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Russia, Syria pound rebels with missiles and artillery ahead of ceasefire

US President Obama has warned Russia and Syria that "the world will be watching," ahead of a provisional ceasefire. Many worry Moscow and Damascus will keep up attacks on rebels under the guise of fighting terrorism.

Watch video 01:59

Ceasefire nears in Syria but worries persist

With a ceasefire just hours away, a final surge in violence has taken place in Syria. Russian bombers have pounded the capital's suburbs as well as much of the western part of the country that is held by rebels who oppose Syrian President Bashar al-Assad's government.

State media and an opposition monitoring group said that government forces had captured several villages on Friday from extremists belonging to the self-styled Islamic State (IS) in the northern province of Aleppo. The SANA news agency reported that government troops took control of three villages near the town of Khanaser.

Russia unleashed a barrage of airstrikes

outside of the capital, Damascus. The planes reportedly fired 60 missiles, including 26 on the town of Douma.

The Syrian Observatory for Human Rights, a UK-based monitoring group, said the air raids were conducted in conjunction with Syrian government artillery fire. Many areas surrounding the capital are held by the "Army of Islam" rebel group.

In all,

nearly 100 rebel factions fighting in Syria have agreed to a ceasefire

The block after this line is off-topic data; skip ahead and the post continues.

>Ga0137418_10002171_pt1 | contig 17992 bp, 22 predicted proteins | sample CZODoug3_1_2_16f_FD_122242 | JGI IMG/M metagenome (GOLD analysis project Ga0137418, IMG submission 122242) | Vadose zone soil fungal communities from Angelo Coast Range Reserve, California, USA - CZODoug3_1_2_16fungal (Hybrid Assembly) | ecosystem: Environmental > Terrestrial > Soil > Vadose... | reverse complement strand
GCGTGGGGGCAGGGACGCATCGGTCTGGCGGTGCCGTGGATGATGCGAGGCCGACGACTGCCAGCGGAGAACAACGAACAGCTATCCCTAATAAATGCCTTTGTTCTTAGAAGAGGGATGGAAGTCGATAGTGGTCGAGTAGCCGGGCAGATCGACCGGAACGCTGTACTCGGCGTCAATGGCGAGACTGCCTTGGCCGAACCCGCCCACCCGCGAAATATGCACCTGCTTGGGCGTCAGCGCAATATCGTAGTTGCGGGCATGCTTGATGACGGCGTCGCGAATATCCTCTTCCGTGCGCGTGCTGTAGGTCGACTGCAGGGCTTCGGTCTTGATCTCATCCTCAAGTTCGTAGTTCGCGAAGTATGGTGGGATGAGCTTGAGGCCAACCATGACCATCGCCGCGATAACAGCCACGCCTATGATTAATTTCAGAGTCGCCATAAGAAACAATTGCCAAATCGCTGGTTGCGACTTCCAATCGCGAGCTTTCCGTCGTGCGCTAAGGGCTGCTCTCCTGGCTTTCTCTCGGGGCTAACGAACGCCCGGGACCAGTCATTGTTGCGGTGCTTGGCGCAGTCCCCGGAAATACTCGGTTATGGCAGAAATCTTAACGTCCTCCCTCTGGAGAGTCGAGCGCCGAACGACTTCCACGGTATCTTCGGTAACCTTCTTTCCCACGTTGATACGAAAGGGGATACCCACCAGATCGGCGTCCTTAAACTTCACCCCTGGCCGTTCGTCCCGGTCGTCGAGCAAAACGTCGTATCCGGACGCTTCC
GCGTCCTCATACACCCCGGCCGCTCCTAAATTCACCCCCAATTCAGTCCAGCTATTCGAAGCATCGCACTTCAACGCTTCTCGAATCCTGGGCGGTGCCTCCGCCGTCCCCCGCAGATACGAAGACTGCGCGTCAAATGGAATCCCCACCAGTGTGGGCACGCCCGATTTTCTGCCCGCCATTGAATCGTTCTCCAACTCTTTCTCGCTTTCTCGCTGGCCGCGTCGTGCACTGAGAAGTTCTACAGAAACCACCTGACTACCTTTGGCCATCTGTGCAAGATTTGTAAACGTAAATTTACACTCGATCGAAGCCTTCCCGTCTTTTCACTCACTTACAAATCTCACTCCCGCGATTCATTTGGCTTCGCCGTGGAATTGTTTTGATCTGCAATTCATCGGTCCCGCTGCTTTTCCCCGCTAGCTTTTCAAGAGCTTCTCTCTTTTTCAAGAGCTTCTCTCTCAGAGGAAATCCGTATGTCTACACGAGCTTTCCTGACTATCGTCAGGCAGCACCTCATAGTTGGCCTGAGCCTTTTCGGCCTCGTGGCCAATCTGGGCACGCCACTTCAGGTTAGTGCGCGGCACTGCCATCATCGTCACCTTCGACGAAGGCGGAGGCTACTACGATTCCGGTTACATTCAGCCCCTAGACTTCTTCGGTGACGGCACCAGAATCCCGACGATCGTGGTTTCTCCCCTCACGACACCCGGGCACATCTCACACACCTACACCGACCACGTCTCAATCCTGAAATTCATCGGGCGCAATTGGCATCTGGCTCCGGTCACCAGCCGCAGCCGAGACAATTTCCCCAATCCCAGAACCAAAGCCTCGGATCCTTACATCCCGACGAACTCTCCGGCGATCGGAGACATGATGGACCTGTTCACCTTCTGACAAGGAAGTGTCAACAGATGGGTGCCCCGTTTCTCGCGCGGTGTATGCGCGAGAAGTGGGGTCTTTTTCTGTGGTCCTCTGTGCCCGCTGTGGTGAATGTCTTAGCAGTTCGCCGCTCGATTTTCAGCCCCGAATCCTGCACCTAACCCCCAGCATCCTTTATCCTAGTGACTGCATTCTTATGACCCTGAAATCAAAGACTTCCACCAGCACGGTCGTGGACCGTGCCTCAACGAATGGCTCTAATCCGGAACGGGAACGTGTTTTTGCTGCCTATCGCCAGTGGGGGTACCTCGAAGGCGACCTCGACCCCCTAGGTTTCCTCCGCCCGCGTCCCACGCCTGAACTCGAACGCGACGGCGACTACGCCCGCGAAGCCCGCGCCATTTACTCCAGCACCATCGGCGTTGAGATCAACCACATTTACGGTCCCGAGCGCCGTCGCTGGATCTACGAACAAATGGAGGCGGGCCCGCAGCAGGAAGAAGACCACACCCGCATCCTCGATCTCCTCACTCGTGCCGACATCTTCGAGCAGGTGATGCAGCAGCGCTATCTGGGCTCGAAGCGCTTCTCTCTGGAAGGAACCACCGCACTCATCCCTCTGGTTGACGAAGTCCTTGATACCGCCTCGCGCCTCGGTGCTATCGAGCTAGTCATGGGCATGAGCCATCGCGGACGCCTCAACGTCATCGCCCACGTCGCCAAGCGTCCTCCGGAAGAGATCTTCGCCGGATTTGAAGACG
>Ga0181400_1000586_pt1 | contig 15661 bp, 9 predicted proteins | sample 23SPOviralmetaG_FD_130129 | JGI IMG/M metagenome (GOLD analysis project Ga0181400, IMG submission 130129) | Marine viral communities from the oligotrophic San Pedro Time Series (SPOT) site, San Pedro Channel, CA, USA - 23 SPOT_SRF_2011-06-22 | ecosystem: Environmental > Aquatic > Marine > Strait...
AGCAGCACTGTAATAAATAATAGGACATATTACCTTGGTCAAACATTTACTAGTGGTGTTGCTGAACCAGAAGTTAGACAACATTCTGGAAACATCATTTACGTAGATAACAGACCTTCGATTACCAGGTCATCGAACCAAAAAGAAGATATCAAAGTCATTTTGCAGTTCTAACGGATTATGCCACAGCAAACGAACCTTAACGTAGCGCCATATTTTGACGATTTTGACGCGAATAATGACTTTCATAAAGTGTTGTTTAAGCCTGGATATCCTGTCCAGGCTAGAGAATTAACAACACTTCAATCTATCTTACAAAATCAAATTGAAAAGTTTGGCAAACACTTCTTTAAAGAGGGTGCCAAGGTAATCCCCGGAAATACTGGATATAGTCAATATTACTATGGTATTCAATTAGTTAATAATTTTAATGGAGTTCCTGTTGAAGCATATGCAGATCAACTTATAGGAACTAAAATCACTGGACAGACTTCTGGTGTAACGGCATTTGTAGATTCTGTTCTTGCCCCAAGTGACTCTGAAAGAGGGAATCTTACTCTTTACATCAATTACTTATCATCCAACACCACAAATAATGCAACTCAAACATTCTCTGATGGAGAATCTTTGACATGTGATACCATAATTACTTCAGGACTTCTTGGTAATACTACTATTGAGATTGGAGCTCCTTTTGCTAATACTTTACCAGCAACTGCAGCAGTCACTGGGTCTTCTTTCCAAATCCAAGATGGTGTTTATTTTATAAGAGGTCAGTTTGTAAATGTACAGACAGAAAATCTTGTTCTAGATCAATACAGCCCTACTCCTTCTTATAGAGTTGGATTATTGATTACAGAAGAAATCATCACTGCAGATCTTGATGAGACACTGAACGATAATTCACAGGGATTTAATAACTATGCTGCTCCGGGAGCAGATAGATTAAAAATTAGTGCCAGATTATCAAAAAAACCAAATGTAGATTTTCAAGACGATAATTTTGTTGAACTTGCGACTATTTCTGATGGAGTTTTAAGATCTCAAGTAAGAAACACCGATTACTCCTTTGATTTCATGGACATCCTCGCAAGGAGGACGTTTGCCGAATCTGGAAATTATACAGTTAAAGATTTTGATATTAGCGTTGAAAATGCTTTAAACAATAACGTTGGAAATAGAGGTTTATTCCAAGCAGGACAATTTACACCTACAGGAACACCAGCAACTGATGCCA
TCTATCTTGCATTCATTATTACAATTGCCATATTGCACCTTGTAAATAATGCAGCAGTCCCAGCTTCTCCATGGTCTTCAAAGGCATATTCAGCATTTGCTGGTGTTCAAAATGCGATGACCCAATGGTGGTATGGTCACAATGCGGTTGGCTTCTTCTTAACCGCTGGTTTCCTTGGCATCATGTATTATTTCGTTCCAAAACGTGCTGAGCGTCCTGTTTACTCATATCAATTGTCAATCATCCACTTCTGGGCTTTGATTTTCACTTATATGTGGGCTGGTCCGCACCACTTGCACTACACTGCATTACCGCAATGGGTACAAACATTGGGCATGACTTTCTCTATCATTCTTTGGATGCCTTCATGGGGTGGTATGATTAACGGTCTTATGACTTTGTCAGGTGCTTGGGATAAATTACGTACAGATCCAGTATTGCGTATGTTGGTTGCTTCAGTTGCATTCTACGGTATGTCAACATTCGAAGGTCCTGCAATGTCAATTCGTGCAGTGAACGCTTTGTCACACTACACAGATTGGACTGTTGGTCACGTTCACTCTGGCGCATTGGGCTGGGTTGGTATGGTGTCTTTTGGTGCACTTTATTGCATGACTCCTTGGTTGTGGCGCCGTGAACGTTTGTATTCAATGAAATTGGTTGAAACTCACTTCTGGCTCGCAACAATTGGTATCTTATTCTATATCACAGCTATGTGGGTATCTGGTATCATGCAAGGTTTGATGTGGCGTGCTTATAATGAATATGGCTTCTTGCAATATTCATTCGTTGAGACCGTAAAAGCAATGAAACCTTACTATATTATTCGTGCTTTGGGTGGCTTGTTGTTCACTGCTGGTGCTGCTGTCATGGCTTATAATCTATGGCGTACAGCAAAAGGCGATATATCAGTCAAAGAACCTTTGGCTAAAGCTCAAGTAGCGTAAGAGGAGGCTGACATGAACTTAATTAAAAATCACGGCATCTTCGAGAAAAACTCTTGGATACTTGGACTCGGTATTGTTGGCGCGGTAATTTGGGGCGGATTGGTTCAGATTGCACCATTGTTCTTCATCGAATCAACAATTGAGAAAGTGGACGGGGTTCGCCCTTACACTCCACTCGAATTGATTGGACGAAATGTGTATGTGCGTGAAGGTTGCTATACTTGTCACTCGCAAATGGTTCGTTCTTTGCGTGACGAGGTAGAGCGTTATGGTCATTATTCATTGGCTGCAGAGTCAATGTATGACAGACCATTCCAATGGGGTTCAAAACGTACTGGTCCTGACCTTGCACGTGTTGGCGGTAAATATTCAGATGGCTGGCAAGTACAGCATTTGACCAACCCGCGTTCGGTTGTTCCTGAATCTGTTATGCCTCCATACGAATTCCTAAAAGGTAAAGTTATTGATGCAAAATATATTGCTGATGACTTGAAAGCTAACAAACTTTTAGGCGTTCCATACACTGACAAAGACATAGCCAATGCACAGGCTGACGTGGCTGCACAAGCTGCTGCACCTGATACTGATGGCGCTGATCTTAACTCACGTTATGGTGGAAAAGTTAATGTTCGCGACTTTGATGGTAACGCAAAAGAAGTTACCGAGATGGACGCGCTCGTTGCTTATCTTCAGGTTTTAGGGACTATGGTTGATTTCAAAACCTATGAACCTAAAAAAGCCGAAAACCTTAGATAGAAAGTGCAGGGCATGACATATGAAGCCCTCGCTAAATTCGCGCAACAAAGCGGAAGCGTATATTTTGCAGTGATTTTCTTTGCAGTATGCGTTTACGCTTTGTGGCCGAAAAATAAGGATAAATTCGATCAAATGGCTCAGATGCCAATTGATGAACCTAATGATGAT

due to take effect Friday at midnight local time (22:00 GMT).

"Factions of the Free Syrian Army and the armed opposition agree to respect a temporary truce ... for two weeks," the High Negotiations Committee said in a statement, referring to 97 rebel factions from the opposition.

But mistrust is still running high on all sides.

The Syrian government said it, too, would abide by the truce but vowed to retaliate for any attacks. The opposition is demanding that Russia and Iran, Syria's main backers, also abide by the truce.

Obama under no illusions

US President Barack Obama said the ceasefire would test the commitments of all sides

to broader peace negotiations that could lead to a new constitution and free elections.

Watch video 01:48

The ceasefire plan for Syria

But he added that he was under no illusions the ceasefire could lead to a total cessation of hostilities.

"We are certain that there will continue to be fighting," Obama said, noting that Islamic State, the Nusra Front and other militant groups were neither party to the negotiations nor the truce. The Nusra Front in particular vowed to continue attacks, rejecting the cessation of hostilities due to begin at midnight.

Leader Abu Mohamad al-Golani said in an audio message on Orient News TV that if Syria's war was not resolved, the consequences would spread to Sunni Muslims in other parts of the region, adding that the truce was a plot which to ultimately keep the Assad government in power.

Russia's state news agency Tass meanwhile quoted President Vladimir Putin saying that the fight against insurgents would "certainly continue."

Syrien Latakia Russischer Kampfjet Sukhoi Su-34

Russian bomber takes off from Kmeymim airbase in Syria

But US President Obama warned both Putin and Assad that the world would be watching.

Meanwhile German's Foreign Ministry called on all sides to avoid actions that would threaten or undermine the cessation of hostilities.

"We urge all sides to refrain from any actions that might lead to a further escalation and that might potentially threaten the ceasefire," a Foreign Ministry spokeswoman said.

bik, ss/sms (AP, Reuters, AFP)

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